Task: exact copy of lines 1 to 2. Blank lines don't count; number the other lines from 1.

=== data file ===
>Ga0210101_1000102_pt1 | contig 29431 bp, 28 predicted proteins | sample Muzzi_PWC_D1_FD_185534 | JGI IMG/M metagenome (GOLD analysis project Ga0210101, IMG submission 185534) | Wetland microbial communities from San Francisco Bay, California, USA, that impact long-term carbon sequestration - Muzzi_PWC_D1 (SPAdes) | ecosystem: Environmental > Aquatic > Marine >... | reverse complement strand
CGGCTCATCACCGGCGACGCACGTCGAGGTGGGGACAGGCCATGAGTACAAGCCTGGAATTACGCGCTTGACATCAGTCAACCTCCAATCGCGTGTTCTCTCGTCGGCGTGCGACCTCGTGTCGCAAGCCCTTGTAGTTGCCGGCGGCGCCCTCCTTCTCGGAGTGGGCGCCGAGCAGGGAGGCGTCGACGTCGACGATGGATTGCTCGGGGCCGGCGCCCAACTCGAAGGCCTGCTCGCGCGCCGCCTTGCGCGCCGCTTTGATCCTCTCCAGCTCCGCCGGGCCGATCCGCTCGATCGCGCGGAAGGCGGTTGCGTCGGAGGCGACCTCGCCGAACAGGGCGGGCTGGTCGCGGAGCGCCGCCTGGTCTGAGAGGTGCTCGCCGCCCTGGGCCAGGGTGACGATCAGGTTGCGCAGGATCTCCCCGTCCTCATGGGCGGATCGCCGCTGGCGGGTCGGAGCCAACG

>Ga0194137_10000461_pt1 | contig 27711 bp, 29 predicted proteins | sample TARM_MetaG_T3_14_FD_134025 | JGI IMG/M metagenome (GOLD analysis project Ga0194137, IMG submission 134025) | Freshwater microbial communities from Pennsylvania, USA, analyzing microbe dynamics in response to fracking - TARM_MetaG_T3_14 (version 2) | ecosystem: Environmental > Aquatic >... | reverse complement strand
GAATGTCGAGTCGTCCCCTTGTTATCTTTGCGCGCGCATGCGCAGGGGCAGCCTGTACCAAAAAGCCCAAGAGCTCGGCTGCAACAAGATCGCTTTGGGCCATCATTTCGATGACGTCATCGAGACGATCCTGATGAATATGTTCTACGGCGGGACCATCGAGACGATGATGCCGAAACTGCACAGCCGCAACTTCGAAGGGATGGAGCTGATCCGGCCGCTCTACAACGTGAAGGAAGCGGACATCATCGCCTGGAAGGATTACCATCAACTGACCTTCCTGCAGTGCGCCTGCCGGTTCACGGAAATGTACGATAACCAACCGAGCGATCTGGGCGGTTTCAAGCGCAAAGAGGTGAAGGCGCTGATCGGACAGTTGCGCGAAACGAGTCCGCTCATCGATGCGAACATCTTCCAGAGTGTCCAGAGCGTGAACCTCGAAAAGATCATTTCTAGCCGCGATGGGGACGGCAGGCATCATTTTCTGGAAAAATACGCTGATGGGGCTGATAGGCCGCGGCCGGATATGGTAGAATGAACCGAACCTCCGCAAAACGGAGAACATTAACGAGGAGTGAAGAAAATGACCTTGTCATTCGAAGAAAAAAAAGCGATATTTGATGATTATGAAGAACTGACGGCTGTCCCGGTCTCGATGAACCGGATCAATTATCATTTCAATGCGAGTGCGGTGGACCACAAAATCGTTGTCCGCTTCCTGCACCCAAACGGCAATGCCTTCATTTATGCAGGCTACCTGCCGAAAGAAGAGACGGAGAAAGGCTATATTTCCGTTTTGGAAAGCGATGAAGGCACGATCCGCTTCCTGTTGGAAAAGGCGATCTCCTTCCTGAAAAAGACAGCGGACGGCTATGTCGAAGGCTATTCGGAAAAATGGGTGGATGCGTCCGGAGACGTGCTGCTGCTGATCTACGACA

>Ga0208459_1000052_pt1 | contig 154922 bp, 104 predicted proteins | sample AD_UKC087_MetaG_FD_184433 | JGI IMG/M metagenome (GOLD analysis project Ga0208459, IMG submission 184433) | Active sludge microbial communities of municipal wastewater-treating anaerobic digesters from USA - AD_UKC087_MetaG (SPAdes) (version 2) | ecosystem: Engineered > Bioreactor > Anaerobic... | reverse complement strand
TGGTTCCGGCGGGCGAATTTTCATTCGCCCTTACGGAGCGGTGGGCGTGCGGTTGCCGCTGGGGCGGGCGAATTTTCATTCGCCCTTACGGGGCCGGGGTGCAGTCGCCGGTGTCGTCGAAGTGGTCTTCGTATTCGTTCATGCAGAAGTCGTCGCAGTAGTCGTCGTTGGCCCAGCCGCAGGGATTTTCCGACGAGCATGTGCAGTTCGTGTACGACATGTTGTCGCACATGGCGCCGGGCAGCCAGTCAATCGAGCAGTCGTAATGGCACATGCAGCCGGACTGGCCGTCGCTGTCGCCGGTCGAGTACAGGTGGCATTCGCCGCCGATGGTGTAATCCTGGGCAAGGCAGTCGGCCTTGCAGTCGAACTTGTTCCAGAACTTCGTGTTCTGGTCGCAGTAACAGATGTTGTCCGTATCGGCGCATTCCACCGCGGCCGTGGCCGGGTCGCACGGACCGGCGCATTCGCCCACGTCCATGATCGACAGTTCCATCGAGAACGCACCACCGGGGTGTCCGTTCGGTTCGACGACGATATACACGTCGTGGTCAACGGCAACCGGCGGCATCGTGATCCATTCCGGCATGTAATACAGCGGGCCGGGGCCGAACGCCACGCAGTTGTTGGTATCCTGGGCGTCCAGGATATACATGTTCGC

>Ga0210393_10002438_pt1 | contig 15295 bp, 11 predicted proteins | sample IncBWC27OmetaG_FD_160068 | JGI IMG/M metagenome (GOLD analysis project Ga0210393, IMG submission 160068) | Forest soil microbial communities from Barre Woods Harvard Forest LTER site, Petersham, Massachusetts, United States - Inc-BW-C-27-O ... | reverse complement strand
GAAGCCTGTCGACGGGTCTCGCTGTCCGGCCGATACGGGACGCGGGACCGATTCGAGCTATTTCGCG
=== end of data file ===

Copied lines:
>Ga0210101_1000102_pt1 | contig 29431 bp, 28 predicted proteins | sample Muzzi_PWC_D1_FD_185534 | JGI IMG/M metagenome (GOLD analysis project Ga0210101, IMG submission 185534) | Wetland microbial communities from San Francisco Bay, California, USA, that impact long-term carbon sequestration - Muzzi_PWC_D1 (SPAdes) | ecosystem: Environmental > Aquatic > Marine >... | reverse complement strand
CGGCTCATCACCGGCGACGCACGTCGAGGTGGGGACAGGCCATGAGTACAAGCCTGGAATTACGCGCTTGACATCAGTCAACCTCCAATCGCGTGTTCTCTCGTCGGCGTGCGACCTCGTGTCGCAAGCCCTTGTAGTTGCCGGCGGCGCCCTCCTTCTCGGAGTGGGCGCCGAGCAGGGAGGCGTCGACGTCGACGATGGATTGCTCGGGGCCGGCGCCCAACTCGAAGGCCTGCTCGCGCGCCGCCTTGCGCGCCGCTTTGATCCTCTCCAGCTCCGCCGGGCCGATCCGCTCGATCGCGCGGAAGGCGGTTGCGTCGGAGGCGACCTCGCCGAACAGGGCGGGCTGGTCGCGGAGCGCCGCCTGGTCTGAGAGGTGCTCGCCGCCCTGGGCCAGGGTGACGATCAGGTTGCGCAGGATCTCCCCGTCCTCATGGGCGGATCGCCGCTGGCGGGTCGGAGCCAACG